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Engagement begins at the top

Employee reward and incentive programs can work miracles for worker productivity and engagement.

Employee reward and incentive programs can work miracles for worker productivity and engagement. However, they don't do this by magic – these initiatives need the support and care of upper management in order to be effective. Yet some business leaders make a few errors that hamper these tactics from being successful.

A bad example can be just as useful a good one
One of the most common employee engagement sins managers commit is believing motivation to be a bottom-up process, rather than a top-down one, Scott Ahlstrand, vice president of global HR and talent at Right Management, told Smart Company. Ahlstrand explained that it puts leaders in a position they aren't accustomed to or trained for. Instead of allowing managers to be lead by example, they end up thrust somewhere entirely new to them.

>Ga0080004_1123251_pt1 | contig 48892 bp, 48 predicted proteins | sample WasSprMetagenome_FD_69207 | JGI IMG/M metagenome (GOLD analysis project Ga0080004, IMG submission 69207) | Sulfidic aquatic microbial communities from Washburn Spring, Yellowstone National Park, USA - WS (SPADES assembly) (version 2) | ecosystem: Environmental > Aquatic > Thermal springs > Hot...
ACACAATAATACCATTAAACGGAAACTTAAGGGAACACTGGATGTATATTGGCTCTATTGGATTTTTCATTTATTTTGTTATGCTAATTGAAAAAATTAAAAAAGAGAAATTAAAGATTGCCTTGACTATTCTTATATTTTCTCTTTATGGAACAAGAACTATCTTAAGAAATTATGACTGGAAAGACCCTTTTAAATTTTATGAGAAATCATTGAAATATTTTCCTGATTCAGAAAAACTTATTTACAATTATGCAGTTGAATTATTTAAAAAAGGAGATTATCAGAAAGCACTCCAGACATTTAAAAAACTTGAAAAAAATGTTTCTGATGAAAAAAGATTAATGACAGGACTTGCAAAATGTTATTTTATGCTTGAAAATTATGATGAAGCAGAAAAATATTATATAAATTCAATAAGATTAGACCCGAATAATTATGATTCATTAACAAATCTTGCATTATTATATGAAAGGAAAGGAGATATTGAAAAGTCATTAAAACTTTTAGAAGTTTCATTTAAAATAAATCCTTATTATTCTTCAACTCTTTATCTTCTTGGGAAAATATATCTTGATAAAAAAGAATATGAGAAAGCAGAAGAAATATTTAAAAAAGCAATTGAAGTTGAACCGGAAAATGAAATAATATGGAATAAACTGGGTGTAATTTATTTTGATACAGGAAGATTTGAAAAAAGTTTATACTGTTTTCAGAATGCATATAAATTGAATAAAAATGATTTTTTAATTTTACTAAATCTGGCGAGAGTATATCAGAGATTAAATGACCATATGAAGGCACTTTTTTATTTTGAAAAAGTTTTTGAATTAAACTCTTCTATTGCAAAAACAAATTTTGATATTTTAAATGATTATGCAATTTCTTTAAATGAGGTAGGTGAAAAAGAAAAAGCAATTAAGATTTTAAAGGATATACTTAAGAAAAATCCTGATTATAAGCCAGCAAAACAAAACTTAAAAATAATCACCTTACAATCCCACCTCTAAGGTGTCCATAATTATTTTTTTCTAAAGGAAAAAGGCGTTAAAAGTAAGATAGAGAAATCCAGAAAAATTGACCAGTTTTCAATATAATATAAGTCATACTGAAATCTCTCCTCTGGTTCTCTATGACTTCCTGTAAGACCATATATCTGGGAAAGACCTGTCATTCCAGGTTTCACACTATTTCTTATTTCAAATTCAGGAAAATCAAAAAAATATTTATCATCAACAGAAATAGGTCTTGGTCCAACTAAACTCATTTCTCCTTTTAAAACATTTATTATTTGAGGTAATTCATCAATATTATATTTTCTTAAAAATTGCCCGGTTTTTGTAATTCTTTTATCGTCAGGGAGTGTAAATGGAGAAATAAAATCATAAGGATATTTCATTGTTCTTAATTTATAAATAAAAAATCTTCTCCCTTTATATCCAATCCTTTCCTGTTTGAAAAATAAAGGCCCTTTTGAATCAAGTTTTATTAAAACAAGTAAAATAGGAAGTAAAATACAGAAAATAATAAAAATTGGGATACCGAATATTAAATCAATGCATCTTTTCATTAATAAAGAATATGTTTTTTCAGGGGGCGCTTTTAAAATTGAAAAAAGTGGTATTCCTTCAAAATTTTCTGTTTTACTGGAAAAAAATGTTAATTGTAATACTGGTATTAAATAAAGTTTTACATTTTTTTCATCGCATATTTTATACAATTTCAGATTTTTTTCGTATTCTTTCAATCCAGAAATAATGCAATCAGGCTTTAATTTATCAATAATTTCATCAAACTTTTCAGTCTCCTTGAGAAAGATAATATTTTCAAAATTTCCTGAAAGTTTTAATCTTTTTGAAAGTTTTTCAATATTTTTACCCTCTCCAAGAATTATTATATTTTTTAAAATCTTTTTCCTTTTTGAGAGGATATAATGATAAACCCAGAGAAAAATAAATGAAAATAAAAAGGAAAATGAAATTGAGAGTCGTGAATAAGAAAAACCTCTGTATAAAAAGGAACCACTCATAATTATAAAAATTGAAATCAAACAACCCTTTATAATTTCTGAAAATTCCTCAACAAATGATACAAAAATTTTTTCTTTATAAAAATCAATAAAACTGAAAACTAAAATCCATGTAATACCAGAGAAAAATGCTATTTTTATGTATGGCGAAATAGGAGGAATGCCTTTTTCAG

"It forces managers to be something they're not, which is focus-group specialists," he said.

Furthermore, Ahlstrand pointed out that the topic isn't given its proper weight. Managers and department heads end up treating it as yet one more item to check off of a laundry list of tasks rather than considering it to be insight and information that can drive overall business strategy.

So, how can businesses begin to fix the problem? Ahlstrand suggested conducting surveys, explaining to the source that they operate as veritable "medical examinations" by measuring progress and highlighting issues.

However, even some firms are getting these surveys wrong. Gallup Business Journal wrote that many companies begin using surveys only to end up focusing overly on metrics and not enough on creating real, dynamic change. One way to combat this bad habit is by prioritizing transparency and regularly communicating what leaders learn from these tools and what they plan to do to address the issues discovered through them.

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